Definitions for occlusive-sɪv

This page provides all possible meanings and translations of the word occlusive

Random House Webster's College Dictionary

oc•clu•sionəˈklu ʒən(n.)

  1. the act of occluding or the state of being occluded.

  2. the fitting together of the teeth of the upper and lower jaws when the jaws are closed.

    Category: Dentistry

  3. Phonet. momentary complete closure at some area in the vocal tract.

    Category: Phonetics

  4. Category: Meteorology

    Ref: occluded front.

Origin of occlusion:

1635–45; < L occlūs(us) (ptp. of occlūdere

oc•clu′sive-sɪv(adj.)

Princeton's WordNet

  1. stop consonant, stop, occlusive, plosive consonant, plosive speech sound, plosive(adj)

    a consonant produced by stopping the flow of air at some point and suddenly releasing it

    "his stop consonants are too aspirated"

  2. occlusive(adj)

    tending to occlude

Wiktionary

  1. occlusive(Noun)

    A plosive.

  2. occlusive(Adjective)

    That tends to occlude.

Freebase

  1. Occlusive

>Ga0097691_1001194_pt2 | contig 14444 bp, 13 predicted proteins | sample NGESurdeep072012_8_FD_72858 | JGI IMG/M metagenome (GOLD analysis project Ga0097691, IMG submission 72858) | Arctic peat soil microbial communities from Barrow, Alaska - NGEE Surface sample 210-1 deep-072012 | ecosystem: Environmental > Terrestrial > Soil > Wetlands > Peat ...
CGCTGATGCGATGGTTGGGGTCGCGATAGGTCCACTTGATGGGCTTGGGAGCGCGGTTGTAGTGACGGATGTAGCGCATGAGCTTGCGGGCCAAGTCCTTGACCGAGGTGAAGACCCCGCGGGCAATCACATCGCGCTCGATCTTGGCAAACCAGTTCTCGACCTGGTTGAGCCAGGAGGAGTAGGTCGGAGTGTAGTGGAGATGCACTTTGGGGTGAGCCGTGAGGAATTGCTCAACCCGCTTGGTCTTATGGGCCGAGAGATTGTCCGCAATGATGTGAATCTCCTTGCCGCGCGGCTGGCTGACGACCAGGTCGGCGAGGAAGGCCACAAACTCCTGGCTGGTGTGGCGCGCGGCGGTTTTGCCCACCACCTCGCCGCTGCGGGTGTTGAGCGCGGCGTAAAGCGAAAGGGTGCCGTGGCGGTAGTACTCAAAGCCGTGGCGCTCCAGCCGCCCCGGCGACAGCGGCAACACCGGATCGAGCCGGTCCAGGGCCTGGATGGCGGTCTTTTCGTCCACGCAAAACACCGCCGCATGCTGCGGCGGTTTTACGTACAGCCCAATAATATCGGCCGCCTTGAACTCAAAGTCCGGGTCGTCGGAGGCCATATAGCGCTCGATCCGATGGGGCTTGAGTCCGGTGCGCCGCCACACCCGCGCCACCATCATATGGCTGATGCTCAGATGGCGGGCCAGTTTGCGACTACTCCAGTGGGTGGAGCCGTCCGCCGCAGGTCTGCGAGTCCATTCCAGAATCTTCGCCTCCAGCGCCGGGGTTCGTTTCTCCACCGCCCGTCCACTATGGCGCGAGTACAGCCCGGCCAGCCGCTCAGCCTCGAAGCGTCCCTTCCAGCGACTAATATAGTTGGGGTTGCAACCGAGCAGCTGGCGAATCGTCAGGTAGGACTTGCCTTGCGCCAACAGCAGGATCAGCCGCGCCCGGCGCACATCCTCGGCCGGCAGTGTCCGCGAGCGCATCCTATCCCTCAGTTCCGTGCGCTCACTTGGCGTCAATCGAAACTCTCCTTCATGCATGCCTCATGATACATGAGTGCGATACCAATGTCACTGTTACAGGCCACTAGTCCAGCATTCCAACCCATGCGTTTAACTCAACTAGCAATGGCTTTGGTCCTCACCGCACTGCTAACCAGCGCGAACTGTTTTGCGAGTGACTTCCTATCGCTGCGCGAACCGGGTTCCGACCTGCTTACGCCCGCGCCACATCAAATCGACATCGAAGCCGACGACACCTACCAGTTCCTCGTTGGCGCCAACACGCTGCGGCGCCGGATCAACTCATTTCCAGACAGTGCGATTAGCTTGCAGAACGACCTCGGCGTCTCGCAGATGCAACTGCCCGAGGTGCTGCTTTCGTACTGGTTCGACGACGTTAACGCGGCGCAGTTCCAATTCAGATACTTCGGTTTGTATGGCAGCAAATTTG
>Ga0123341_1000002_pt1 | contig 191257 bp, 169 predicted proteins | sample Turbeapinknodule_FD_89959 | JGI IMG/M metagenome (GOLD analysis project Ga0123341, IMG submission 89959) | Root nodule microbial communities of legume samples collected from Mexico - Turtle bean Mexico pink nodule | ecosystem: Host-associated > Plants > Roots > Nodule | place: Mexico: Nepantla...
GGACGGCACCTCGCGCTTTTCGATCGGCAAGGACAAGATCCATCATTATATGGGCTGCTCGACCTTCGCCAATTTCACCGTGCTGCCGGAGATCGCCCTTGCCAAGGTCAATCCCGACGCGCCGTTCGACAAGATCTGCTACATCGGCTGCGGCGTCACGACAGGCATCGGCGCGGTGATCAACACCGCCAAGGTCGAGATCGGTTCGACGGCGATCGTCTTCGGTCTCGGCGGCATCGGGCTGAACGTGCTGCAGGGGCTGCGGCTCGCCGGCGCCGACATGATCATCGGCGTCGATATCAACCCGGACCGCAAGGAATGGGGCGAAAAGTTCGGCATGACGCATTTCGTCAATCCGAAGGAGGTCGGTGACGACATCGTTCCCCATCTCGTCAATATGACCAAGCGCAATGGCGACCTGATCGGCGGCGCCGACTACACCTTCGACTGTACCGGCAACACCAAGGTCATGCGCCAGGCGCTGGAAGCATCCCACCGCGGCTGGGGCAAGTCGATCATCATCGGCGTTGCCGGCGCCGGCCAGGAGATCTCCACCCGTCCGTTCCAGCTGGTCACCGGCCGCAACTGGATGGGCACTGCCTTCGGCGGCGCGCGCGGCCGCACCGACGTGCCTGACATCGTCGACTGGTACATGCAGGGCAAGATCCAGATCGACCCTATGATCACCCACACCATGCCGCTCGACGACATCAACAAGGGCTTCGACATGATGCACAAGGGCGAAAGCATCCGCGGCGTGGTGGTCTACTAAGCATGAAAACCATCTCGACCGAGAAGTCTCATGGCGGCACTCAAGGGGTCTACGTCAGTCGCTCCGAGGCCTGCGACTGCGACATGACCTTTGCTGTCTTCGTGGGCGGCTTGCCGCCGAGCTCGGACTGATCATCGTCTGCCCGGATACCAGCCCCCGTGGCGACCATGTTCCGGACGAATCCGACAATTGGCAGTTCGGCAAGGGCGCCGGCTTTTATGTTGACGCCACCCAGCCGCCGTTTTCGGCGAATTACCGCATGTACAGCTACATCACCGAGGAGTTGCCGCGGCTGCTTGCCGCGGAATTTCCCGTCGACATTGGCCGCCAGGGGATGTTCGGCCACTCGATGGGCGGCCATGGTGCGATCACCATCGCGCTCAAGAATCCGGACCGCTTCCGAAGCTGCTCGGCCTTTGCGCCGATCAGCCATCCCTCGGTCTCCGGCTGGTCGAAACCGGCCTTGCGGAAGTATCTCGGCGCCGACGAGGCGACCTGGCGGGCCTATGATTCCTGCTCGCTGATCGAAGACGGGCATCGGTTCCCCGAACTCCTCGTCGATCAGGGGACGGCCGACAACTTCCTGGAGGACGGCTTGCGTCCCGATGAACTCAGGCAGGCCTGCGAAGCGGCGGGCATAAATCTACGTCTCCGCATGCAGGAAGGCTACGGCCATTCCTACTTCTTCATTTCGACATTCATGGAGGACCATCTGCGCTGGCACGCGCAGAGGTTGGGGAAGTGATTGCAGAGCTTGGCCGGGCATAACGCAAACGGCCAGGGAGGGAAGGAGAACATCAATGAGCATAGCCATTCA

In phonetics, an occlusive, sometimes known as a stop, is a consonant sound produced by blocking airflow in the vocal tract, but not necessarily in the nasal tract. The duration of the block is the occlusion of the consonant. An occlusive may refer to one or more of the following, depending on the author: ⁕Stops, also known as plosives, are oral occlusives, where the occlusion of the vocal tract stops all airflow, oral and nasal. ⁕Nasals, also known as nasal stops, are nasal occlusives, where occlusion of the vocal tract shifts the airflow to the nasal tract. ⁕Affricates such as English, are partial occlusives. Typically stops and affricates are contrasted, but affricates are also described as stops with fricative release, contrasting with simple stops. ⁕Implosives, in which the airstream differs from typical stops and affricates. ⁕Ejectives, with yet another airstream. ⁕Click consonants, such as the exclamation tsk! tsk! made when expressing pity, are double occlusives with yet a fourth airstream mechanism. They may be oral occlusives, nasals, affricates, or ejective. Oral occlusive may mean any of the above apart from nasal occlusives, but typically means stop/plosive. Nasal occlusive may be used to distinguish the simple nasal sounds from other nasal consonants.

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